Her behaviour was strongly obsessive/compulsive. She continuously weighed herself and weighed or measured any food she consumed and was phobic about not doing-so. She had an irrational abhorrence of fat in any form and scrutinised packet information to ensure she didn't inadvertently consume any.

Her current relationships with her family were strained. Stella has an Asian mother and an English father who was an evangelical missionary in Pakistan when they married. Both parents are very religious Christians. Stella has had trouble coming to terms with the Pakistani social structure within the family (her mother never goes out on her own and performs in an essentially subservient role to husband). Her father even 'arranged' his own marriage according to Pakistani custom. Stella was 'frightened' of the authority she perceived within her father, though he came across as being of a very gentle nature. She constantly argued with her father and yet seemed to require his permission for anything significant. He stated at one point that he would not regard her as a grown-up until she reached nine and a half stone.

Treatment

The core treatment programme began on the client's second session and continued for a further seven weeks at one or two sessions per week. What follows has been necessarily edited for the sake of brevity.

As Stella had approached the therapist independently, it was agreed that the therapist should contact the hospital, and her GP, to obtain their agreement to a dual approach, thus ensuring the continuity of Stella's medical care and monitoring.

In discussion with her GP the therapist had discovered that Stella was at risk of losing consciousness at any time. The results of a recent blood test had shown Stella's physical condition to be critical. There was strong evidence that the liver was secreting enzymes harmful to the clients muscles and major organs, including the heart. She had dropped 2 Kg, bringing her weight down to 37 Kg.

If she could not increase her food intake, her only chance of survival was to be admitted to hospital. However, there was no guarantee she would be admitted to a unit specialising in eating disorders. She would be more likely to end up in a general ward, or at best in a psychiatric ward, which neither her GP or hospital therapist considered in her best interests. It was agreed with the GP that the PS therapist could take responsibility for Stella's diet and, if he were able to see her condition at least stabilise within the next 7 days, admittance to hospital could be postponed. Stella agreed to this happening. At the same time, the therapist insisted that Stella stop all exercise at the gym (previously she had been working out for 1hr.20min prior to allowing herself to eat), no bike-riding, walking, or housework. This she also accepted.

Stella described how at 16 she was sexually assaulted by a friend of the family and although they severed all links with the person concerned, she was still punished for this 'transgression'. Also around this time, she was threatened with an iron bar (by her father) for not eating her food. Her problems stem from this time in her life. She had expressed an aversion for the physical aspects of maturation including menstruation, breasts, adult female shape and pubic hair. She commented "Perhaps I am doing this to myself so that no-one will find me attractive". The therapist considered staying pre-pubescent (sexually unavailable) to be the prime 'functional purpose' in this case.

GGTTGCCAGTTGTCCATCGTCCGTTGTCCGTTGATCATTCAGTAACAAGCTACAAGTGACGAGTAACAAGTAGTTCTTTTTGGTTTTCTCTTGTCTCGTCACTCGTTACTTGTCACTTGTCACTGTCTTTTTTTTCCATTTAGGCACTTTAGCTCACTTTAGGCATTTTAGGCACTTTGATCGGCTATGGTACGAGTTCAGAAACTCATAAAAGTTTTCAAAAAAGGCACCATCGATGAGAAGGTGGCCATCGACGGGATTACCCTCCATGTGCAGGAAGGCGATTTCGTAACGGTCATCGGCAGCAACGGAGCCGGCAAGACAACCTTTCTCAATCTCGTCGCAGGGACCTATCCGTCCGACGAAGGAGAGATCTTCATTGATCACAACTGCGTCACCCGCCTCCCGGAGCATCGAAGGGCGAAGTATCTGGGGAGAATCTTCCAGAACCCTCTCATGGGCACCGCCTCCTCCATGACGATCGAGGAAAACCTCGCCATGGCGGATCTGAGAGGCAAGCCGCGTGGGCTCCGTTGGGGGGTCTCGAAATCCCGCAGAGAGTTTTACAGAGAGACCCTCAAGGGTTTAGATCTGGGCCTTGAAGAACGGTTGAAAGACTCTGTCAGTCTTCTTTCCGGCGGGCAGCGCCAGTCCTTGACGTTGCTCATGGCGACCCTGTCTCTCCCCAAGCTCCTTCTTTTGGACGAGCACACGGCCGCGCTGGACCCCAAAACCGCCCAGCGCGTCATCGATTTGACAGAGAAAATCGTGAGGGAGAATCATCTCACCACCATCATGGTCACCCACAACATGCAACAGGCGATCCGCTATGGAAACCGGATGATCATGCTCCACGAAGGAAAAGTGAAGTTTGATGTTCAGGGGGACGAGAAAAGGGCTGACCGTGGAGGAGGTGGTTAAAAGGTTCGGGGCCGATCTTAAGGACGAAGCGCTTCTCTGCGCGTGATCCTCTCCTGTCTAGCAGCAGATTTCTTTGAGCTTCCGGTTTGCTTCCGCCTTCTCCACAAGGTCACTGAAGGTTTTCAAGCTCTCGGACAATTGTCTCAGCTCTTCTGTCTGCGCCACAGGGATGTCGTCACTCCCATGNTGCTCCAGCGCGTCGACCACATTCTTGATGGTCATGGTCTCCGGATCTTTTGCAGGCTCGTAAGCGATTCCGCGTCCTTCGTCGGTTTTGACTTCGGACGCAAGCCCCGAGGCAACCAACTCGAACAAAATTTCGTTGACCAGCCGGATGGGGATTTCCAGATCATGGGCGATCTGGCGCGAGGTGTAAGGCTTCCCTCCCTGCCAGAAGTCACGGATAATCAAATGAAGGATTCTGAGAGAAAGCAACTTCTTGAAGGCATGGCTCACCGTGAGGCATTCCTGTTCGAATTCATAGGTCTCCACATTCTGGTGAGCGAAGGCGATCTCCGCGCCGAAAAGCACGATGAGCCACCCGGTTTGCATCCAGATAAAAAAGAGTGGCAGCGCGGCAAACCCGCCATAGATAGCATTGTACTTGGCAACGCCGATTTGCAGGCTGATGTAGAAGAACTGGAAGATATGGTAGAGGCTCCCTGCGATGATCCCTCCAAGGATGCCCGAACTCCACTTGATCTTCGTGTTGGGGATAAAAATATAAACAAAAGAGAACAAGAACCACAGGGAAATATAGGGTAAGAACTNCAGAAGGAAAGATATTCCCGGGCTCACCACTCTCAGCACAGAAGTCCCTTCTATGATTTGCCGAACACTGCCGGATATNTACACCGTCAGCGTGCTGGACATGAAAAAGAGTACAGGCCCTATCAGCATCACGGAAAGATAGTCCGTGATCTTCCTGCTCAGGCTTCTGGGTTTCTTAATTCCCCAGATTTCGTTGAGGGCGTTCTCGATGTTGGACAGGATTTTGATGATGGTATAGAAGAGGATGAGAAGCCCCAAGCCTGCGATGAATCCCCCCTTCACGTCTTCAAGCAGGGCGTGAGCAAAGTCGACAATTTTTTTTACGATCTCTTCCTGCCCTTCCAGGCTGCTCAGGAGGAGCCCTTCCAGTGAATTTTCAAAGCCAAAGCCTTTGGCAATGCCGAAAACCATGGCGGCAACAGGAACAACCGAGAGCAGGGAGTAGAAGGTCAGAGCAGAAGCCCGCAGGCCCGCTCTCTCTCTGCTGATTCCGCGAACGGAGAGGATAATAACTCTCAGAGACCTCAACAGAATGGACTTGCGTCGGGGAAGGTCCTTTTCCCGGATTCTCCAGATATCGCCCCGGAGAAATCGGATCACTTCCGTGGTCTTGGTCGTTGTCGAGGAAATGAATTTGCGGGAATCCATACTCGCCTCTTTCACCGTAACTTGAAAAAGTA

The first significant intervention was to dissociate and separate out the anorectic behaviour, and mind-set, from the client's sense of identity. This dissociative approach was suggested by the oscillatory nature of much of the client's cognitive/behavioural experience. In this technique the client is encouraged (while in light trance) to separate her problem 'part' from her healthy 'part' and give them both identities. Stella discovered the part called 'Anorexia' through the 'Healthy Part'. Anorexia refused to speak to the therapist directly. The Healthy Part, was able to describe Anorexia as: female, round in shape with a protruburence, many arms, red eyes, with fangs and totally black in colour. Anorexia also pulsated, had no legs, only feet, and found difficulty in walking. The Healthy Part, was also female, more human in shape, red in colour, wearing a white T-shirt and with mid-length brown hair. Although she was smiling, her face was unclear. In trance, Stella found Anorexia and the Healthy Part on a beautiful beach. Anorexia was facing the Healthy Part, who had her back to Anorexia. The client noticed that the T-shirt was becoming whiter, and at this point was able to allow the Healthy Part to float upwards, develop wings and remain airborne. Once in the air, she was able to reduce Anorexia in size, and then allow the tide to begin to come in. At this point Anorexia spoke, only to say "I do not swim". The client continued to allow the tide to come in until Anorexia was almost completely submerged, Although Anorexia did not drown, she was unable to come out of the water. This is where Anorexia remained until the next session, allowing the Healthy Part to take in more food without much interference.